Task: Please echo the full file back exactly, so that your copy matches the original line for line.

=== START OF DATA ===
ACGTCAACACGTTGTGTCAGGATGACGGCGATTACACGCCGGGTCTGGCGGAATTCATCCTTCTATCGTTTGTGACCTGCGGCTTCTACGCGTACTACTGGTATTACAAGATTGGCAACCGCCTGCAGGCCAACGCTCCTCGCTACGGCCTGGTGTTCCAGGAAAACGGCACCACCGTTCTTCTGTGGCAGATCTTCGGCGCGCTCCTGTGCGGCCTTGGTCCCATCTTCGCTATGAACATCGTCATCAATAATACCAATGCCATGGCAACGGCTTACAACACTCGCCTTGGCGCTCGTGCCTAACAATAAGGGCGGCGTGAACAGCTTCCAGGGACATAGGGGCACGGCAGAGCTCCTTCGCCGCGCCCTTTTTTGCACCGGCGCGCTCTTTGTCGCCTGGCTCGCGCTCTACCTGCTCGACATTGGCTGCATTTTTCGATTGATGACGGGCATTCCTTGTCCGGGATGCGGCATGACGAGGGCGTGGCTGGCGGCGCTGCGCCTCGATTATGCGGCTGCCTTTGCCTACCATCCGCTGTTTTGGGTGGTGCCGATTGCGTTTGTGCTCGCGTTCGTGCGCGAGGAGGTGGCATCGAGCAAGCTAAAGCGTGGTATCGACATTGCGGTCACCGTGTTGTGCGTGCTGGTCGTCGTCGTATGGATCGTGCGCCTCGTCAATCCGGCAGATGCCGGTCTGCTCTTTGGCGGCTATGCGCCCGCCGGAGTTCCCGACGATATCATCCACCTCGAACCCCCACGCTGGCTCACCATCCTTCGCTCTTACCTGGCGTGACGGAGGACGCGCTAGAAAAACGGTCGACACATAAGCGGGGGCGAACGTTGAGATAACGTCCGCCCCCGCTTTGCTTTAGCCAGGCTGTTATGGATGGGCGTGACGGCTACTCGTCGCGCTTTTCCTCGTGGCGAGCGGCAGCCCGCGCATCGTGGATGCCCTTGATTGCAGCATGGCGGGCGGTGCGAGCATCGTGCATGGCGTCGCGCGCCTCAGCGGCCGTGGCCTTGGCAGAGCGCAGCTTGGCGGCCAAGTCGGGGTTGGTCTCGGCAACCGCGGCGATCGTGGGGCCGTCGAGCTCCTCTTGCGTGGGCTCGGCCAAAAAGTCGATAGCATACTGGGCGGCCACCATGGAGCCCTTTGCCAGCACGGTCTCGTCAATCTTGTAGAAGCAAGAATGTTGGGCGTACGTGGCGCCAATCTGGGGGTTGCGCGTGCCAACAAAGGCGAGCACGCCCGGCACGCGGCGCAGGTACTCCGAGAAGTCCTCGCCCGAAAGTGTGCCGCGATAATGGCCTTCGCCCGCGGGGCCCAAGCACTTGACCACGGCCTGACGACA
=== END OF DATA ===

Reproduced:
ACGTCAACACGTTGTGTCAGGATGACGGCGATTACACGCCGGGTCTGGCGGAATTCATCCTTCTATCGTTTGTGACCTGCGGCTTCTACGCGTACTACTGGTATTACAAGATTGGCAACCGCCTGCAGGCCAACGCTCCTCGCTACGGCCTGGTGTTCCAGGAAAACGGCACCACCGTTCTTCTGTGGCAGATCTTCGGCGCGCTCCTGTGCGGCCTTGGTCCCATCTTCGCTATGAACATCGTCATCAATAATACCAATGCCATGGCAACGGCTTACAACACTCGCCTTGGCGCTCGTGCCTAACAATAAGGGCGGCGTGAACAGCTTCCAGGGACATAGGGGCACGGCAGAGCTCCTTCGCCGCGCCCTTTTTTGCACCGGCGCGCTCTTTGTCGCCTGGCTCGCGCTCTACCTGCTCGACATTGGCTGCATTTTTCGATTGATGACGGGCATTCCTTGTCCGGGATGCGGCATGACGAGGGCGTGGCTGGCGGCGCTGCGCCTCGATTATGCGGCTGCCTTTGCCTACCATCCGCTGTTTTGGGTGGTGCCGATTGCGTTTGTGCTCGCGTTCGTGCGCGAGGAGGTGGCATCGAGCAAGCTAAAGCGTGGTATCGACATTGCGGTCACCGTGTTGTGCGTGCTGGTCGTCGTCGTATGGATCGTGCGCCTCGTCAATCCGGCAGATGCCGGTCTGCTCTTTGGCGGCTATGCGCCCGCCGGAGTTCCCGACGATATCATCCACCTCGAACCCCCACGCTGGCTCACCATCCTTCGCTCTTACCTGGCGTGACGGAGGACGCGCTAGAAAAACGGTCGACACATAAGCGGGGGCGAACGTTGAGATAACGTCCGCCCCCGCTTTGCTTTAGCCAGGCTGTTATGGATGGGCGTGACGGCTACTCGTCGCGCTTTTCCTCGTGGCGAGCGGCAGCCCGCGCATCGTGGATGCCCTTGATTGCAGCATGGCGGGCGGTGCGAGCATCGTGCATGGCGTCGCGCGCCTCAGCGGCCGTGGCCTTGGCAGAGCGCAGCTTGGCGGCCAAGTCGGGGTTGGTCTCGGCAACCGCGGCGATCGTGGGGCCGTCGAGCTCCTCTTGCGTGGGCTCGGCCAAAAAGTCGATAGCATACTGGGCGGCCACCATGGAGCCCTTTGCCAGCACGGTCTCGTCAATCTTGTAGAAGCAAGAATGTTGGGCGTACGTGGCGCCAATCTGGGGGTTGCGCGTGCCAACAAAGGCGAGCACGCCCGGCACGCGGCGCAGGTACTCCGAGAAGTCCTCGCCCGAAAGTGTGCCGCGATAATGGCCTTCGCCCGCGGGGCCCAAGCACTTGACCACGGCCTGACGACA